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Archive for July, 2011

As an Evangelical said to me once: “It is as if what Christ did on the cross to purify us of our sins (forgving us and cleansing us through His shed blood and sacrifice) is not enough and we must suffer ourselves to somehow earn a purification that we do not receive simply by believing in Christ alone so here”

Along the same lines Catholics could ask a fundamentalist Christian “why are we asked to keep the commandments, to be holy, to carry our cross, feed the hungry and clothe the naked,  if  faith in Christ is enough to take us to Heaven?  Didn’t his Sacrifice make up for every omission or wrongdoing that we could possibly do?  If we believe, but  fail to do all those things the Lord is asking of us, what happens, what are the consequences?”

Nevertheless, how should Catholics explain the position of the Church on Purgatory and Salvation to a protestant friend?

1030 – All who die in God’s grace and friendship, but still imperfectly purified, are indeed assured of their eternal salvation; but after death they undergo purification, so as to achieve the holiness necessary to enter the joy of heaven ( Catechism of the Catholic Church)

First we have to clarify that  Catholics believe that only God is perfectly good and holy. However, God is just and fair, therefore he would not ask his children “to be Holy because he is Holy” (Cf Lev 11:44) if that was something impossible for any-one to achieve. Neither would Peter echoed these words in 1 Peter 1:15-16.

 Having said that, even the great saints in the Bible, such as David and the apostle Peter, sinned against God; didn’t they? So how can it be that without holiness no one will see God (Cf Heb 12: 14)?

I suppose the Catholic answer to this would be: Contrition, Expiation and Remission of Sins.

The Bible plainly says that “the soul that sinneth, it shall die”, Ezek. 18:4. It also says that, “Without shedding of blood is no remission” of sin (Heb.9:22).  Christ said before He went back to Heaven “that repentance and remission of sins should be preached in his name among all nations, beginning at Jerusalem” (Luke 24:47). Therefore, blood redemption in Christ means nothing to the individual until he first repents.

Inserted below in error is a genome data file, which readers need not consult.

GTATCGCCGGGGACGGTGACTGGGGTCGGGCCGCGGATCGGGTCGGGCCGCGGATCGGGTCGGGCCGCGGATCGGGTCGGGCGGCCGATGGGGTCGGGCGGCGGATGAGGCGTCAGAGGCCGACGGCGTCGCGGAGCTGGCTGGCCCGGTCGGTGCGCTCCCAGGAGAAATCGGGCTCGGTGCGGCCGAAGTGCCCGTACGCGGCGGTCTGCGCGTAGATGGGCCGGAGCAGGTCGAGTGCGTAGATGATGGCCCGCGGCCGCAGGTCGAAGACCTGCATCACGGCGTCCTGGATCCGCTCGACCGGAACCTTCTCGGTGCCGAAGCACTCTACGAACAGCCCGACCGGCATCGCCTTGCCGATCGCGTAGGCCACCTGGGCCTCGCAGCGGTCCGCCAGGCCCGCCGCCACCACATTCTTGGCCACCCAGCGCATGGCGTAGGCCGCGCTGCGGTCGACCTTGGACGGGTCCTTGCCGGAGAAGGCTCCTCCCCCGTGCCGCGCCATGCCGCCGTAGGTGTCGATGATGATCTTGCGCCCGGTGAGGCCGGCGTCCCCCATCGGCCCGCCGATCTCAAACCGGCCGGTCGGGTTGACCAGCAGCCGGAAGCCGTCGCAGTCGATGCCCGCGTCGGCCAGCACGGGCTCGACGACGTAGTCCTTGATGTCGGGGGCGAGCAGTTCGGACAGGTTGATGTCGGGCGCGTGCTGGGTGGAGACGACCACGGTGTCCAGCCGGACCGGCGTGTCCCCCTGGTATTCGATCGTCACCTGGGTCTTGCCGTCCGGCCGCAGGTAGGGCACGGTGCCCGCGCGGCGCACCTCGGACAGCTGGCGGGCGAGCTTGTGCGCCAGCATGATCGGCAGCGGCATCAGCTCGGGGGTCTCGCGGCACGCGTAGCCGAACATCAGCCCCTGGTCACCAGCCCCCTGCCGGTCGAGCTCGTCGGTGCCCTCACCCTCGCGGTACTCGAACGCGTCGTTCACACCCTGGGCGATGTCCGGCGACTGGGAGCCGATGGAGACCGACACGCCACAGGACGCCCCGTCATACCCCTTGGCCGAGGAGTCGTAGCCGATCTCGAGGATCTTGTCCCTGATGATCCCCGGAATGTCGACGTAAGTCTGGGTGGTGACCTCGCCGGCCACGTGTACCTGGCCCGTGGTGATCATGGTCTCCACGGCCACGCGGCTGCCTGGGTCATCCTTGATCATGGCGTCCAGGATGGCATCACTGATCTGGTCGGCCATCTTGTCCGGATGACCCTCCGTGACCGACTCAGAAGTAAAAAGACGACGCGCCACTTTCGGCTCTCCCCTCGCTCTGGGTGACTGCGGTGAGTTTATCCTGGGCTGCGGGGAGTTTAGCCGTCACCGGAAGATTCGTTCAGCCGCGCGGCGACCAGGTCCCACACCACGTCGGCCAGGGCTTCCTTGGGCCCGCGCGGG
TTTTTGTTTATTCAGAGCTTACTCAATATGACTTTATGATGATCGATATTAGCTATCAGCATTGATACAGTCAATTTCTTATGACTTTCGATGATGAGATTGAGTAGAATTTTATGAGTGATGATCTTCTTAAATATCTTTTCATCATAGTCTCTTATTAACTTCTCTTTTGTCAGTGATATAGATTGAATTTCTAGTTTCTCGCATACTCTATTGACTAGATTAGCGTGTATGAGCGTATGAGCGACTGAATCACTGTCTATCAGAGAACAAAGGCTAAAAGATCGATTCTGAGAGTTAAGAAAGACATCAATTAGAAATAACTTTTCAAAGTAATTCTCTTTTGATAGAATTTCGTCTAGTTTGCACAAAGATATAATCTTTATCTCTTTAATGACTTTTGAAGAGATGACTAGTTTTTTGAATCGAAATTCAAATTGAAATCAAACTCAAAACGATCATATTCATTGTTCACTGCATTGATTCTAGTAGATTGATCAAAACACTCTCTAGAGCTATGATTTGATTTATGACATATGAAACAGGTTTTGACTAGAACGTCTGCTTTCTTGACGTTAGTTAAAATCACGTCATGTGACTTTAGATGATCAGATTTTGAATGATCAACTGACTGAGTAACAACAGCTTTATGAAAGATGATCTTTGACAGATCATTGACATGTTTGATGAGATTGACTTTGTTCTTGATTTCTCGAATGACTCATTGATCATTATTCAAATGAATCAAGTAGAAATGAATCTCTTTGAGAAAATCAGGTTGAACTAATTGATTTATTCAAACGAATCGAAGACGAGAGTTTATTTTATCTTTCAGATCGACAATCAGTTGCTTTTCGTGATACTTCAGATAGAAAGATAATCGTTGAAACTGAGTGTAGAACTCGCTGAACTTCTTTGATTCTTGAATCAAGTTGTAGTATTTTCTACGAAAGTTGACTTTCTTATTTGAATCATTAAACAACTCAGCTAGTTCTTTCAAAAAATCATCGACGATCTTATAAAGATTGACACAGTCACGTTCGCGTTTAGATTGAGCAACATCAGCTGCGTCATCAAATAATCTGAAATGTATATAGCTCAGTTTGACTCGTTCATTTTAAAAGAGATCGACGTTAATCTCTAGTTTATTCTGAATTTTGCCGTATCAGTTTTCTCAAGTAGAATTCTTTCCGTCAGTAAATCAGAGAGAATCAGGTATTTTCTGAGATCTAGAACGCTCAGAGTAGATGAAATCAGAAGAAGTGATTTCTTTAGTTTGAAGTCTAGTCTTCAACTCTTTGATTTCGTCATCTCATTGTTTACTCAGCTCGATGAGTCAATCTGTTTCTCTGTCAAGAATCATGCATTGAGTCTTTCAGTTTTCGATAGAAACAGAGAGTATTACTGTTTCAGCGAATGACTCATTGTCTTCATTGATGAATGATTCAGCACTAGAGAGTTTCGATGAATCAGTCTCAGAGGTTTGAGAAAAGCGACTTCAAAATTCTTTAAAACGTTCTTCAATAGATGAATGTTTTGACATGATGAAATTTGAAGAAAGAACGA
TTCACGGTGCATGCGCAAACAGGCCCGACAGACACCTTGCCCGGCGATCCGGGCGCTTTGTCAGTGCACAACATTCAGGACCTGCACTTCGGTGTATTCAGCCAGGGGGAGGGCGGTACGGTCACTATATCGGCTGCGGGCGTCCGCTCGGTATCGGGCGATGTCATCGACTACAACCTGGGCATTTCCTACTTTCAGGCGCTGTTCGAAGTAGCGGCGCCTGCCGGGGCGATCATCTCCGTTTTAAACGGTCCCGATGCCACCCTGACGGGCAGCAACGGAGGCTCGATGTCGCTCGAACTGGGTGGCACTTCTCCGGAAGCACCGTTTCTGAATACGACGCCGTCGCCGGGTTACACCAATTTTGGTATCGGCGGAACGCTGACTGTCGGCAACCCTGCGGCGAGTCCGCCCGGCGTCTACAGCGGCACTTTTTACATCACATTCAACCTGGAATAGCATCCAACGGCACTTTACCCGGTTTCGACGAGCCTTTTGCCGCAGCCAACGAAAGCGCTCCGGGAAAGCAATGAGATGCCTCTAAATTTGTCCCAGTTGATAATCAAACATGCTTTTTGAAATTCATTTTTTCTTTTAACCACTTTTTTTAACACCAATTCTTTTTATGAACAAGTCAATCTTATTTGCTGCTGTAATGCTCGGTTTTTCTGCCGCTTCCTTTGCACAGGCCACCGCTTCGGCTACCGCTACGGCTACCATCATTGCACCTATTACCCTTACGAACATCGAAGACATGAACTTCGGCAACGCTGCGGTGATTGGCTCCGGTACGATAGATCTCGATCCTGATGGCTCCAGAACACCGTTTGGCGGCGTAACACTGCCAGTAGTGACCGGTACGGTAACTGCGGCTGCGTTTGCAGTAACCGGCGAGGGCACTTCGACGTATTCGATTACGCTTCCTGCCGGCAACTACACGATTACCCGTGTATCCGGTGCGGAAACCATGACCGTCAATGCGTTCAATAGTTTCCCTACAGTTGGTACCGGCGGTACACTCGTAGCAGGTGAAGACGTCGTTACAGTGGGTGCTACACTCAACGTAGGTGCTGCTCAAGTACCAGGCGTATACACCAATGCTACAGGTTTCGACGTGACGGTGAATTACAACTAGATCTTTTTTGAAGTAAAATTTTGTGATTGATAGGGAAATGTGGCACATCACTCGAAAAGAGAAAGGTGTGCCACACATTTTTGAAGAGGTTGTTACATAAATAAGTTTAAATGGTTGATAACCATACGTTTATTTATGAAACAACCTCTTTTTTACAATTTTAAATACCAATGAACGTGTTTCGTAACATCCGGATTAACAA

Contrition –  Repentance for one’s sins. Perfect Contrition, on the other hand is repentance for the LOVE of GOD rather than for fear of Hell.

Isaiah speaks of it in these words,“For thus saith the high and lofty One that inhabiteth eternity, whose name is Holy; I dwell in the high and holy place, with him also that is of a contrite and humble spirit, to revive the spirit of the humble, and to revive the heart of the contrite ones” (Isa. 57:15).

Expiation – “The idea of expiation has to do with reparation for a wrong, the satisfaction of the demands of justice through paying a penalty.” To make expiation or satisfaction for a sin is to make amends or reparation for it. When someone makes reparations, he tries to repair the situation caused by his sin. This is a very clear concept that  I’ve seen in the lives of the of all Catholic saints that I’ve read.

I found this catholic explanation on Catholic Answers Website:

 Certainly when it comes to the eternal effects of our sins, only Christ can make amends or reparation. Only he was able to pay the infinite price necessary to cover our sins. We are completely unable to do so not only because we are finite creatures incapable of making an infinite satisfaction (or an infinite anything), but because everything we have been given to us by God. For us to try to satisfy God’s eternal justice would be like using money we had borrowed from someone to repay what we had stolen from him. No actual satisfaction would be made (cf. Ps. 49:7-9, Job 41:11, Rom. 11:35). This does not mean we can’t make amends or reparation for the temporal effects of our sins. The claim that only Christ can atone for or expiate our sins arises from a confusion about whether the temporal or the eternal dimension of our sins is being discussed. Only Christ can provide eternal satisfaction for our sins, but we can make temporal amends or reparations for them.

Proverbs 16:6 states, “By kindness and piety guilt is expiated, and by the fear of the LORD man avoids evil” Also on expiation, Exodus 30:15-16; Leviticus 17:11; Numbers 31:50

We could put it like this, in our earthly relationships whenever we hurt someone it is good to say sorry, but it is even better if we try to put things right whenever we can, because we are called to love our neighbor as we love ourselves. This can be done at all levels. Say that I break my neighbor’s window while playing ball, I can say sorry and apologize, but the right thing to do is to say sorry AND replace the window or pay for the damage. This would please my neighbor; wouldn’t it? The same thing with God. 

With true contrition comes the desire to put things right. With repentance comes remission of sins.